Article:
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4 solid tips for crafting better email pitch subject lines

by | Sep 13, 2022 | Analysis, Public Relations

In a PR landscape increasingly intertwined with social media, first impressions matter. It’s more important than ever for PR professionals to craft pitches that grab journalists’ attention quickly. With the right subject line, the payoff can be enormous, and the opportunity is there (according to recent research, 93 percent of journalists prefer to receive pitches via one-on-one email, and 94 percent of PR professionals agree.)

For PR professionals that means it pays to think like a journalist—and doing so will increase your success rates. Often, a snazzy subject line means the difference between a successful placement and a pitch left unread. You might have a compelling, well-tailored pitch—but if a journalist doesn’t open your email, they won’t even have a chance to craft a great headline to match!

Years ago, a manager taught me the importance of making the work of your media counterparts as easy as possible. A huge part of this was providing the ingredients for the journalist to write a great story on what you’re pitching. Think of this as providing all the ingredients of a good meal. It starts with the narrative: What exactly is the story you’re pitching? From there, it’s about coming up with a creative headline and supporting points to tell the story.

Thinking like a journalist provides so much value

This reflects the journalistic age we live in. Because the industry is funded so heavily by ad revenue, journalists are incentivized to write content that will draw as many clicks onto their media site as possible. The more visitors to the site, the more potential advertising dollars roll in. With such a high premium on attention-grabbing subject lines and headlines, there’s no shortage of opinions on how and why readers engage with news content. But one thing is clear: they don’t appreciate being misled.

The same holds true for journalists receiving pitches from PR professionals

Your subject line needs to somehow stand out among the hundreds of emails swimming in your contact’s inbox. At the same time, it needs to deliver on that promise by offering substance.

Here are four tried-and-true tips that PR professionals can use to grab journalists’ attention and get their pitches opened—without compromising their integrity. In the long term, following these tips will help you craft better pitches, win more placements, and ultimately boost your clients’ success.

1. Build a narrative

Everyone loves a good story. As humans, it’s practically hardwired into our brains. So when you’re crafting your pitch subject line, try to go beyond your client’s product or service. What problem are they solving? What’s the takeaway for readers? What are the stakes in the story you’re pitching? But keep in mind: there’s a fine line between highlighting the drama and sensationalizing in a way that misleads readers. If you’re questioning whether an idea feels cheap, it probably is. A pitch should have that drama built in, without your subject line having to artificially create it.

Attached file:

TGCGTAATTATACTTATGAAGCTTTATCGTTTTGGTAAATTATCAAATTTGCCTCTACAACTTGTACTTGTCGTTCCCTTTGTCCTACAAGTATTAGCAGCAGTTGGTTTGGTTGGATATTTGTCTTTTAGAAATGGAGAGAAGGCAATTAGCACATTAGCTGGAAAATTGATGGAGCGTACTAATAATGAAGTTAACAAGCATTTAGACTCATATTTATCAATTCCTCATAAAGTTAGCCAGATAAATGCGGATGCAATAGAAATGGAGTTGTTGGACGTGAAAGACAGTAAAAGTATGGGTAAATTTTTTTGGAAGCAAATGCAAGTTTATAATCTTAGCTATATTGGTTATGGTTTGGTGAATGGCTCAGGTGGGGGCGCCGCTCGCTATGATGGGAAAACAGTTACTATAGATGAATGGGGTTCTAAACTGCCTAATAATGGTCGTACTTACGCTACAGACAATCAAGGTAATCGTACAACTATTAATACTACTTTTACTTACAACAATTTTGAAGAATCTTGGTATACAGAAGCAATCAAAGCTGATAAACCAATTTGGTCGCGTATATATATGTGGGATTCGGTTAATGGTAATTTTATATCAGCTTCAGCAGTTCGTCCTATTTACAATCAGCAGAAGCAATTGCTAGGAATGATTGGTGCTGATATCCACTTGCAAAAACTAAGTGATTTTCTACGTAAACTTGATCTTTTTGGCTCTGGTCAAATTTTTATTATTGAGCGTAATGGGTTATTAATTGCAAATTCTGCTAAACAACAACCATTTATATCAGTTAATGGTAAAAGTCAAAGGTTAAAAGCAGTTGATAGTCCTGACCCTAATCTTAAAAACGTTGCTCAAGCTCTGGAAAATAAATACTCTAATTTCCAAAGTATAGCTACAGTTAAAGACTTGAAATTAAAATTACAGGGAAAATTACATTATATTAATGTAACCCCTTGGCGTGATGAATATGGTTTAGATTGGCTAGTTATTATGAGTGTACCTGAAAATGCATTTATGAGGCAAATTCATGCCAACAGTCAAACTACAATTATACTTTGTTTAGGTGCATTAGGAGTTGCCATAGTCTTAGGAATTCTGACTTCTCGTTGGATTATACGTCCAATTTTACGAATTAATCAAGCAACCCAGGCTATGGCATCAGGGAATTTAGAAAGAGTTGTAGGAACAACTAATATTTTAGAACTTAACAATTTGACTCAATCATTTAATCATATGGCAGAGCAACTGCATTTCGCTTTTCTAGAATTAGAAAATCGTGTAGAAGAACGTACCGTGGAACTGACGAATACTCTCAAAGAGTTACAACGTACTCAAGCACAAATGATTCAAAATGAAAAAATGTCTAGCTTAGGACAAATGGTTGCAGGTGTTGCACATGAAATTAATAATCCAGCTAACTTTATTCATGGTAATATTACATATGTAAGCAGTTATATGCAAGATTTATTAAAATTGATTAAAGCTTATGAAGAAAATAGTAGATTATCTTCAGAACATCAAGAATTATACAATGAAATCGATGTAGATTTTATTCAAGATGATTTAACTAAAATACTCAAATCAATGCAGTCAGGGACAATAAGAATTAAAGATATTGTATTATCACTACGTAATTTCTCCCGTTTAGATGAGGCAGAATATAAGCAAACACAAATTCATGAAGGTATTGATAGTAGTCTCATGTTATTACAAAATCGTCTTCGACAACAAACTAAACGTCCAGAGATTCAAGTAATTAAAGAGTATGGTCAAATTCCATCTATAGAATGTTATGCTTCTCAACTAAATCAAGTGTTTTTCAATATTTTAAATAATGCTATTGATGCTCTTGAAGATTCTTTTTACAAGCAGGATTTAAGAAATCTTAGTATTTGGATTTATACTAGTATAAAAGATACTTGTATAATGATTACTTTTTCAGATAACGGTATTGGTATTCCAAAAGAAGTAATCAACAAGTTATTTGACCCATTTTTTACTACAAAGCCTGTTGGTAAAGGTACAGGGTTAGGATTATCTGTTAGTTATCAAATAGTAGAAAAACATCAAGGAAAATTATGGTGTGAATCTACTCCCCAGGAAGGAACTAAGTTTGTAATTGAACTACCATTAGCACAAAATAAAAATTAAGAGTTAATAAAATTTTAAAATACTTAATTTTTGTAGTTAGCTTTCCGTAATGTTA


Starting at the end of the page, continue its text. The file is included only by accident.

2. Use data to enhance your story

We’ve all heard it before data is everywhere. And it makes sense. Data is a powerful tool for gaining deeper insight into a story, boosting engagement, and even creating a sense of fun. Try to think of a compelling data point or statistic to put into your email pitch subject line.

3. Be relevant

In today’s digital landscape, it’s never been easier for PR professionals to figure out what matters to journalists, editors and outlets before pitching them a story. In addition to accessible information on websites, nearly 60 percent of reporters post on Twitter (according to Columbia Journalism Review). Do your research ahead of time, and make sure your story has relevance. Don’t settle for generic content you think will draw more people in.

4. Include client assets and industry trends

From data sets to case studies to testimonials to expert commentary, concrete materials from your client help a journalist tell the story better. If you have assets to share, your email subject line is a great place to indicate them (for example, “Client CEO responds to X event or topic”). As a well-informed PR professional, it’s also key to be conversant in the broader trends affecting your client’s industry. If you can find a way to hint at a current industry trend in your subject line, all the better!

Getting the interest from a journalist is job number one for the PR professional. We are selling stories on behalf of our clients to secure earned media coverage. We need to find creative ways to get a journalist to open up the email pitch.

At the end of the day, there’s no shortage of fantastic stories out there, with journalists ready to cover them and PR profesionals ready to spread the word. Journalists and PR professionals are ultimately responsible for coming together for a common goal: producing better content for everyone.

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John McCartney
John McCartney is Principal at Jmac PR, a boutique Strategic PR and Marketing Communications agency based in Los Angeles. He currently serves as a PRSA-LA board member as a Vice President on the DEI and Sponsorship committees.  You can connect with John on Linkedin, or follow him on Twitter at: @johnny_mac or learn more at  www.jmacpr.com.

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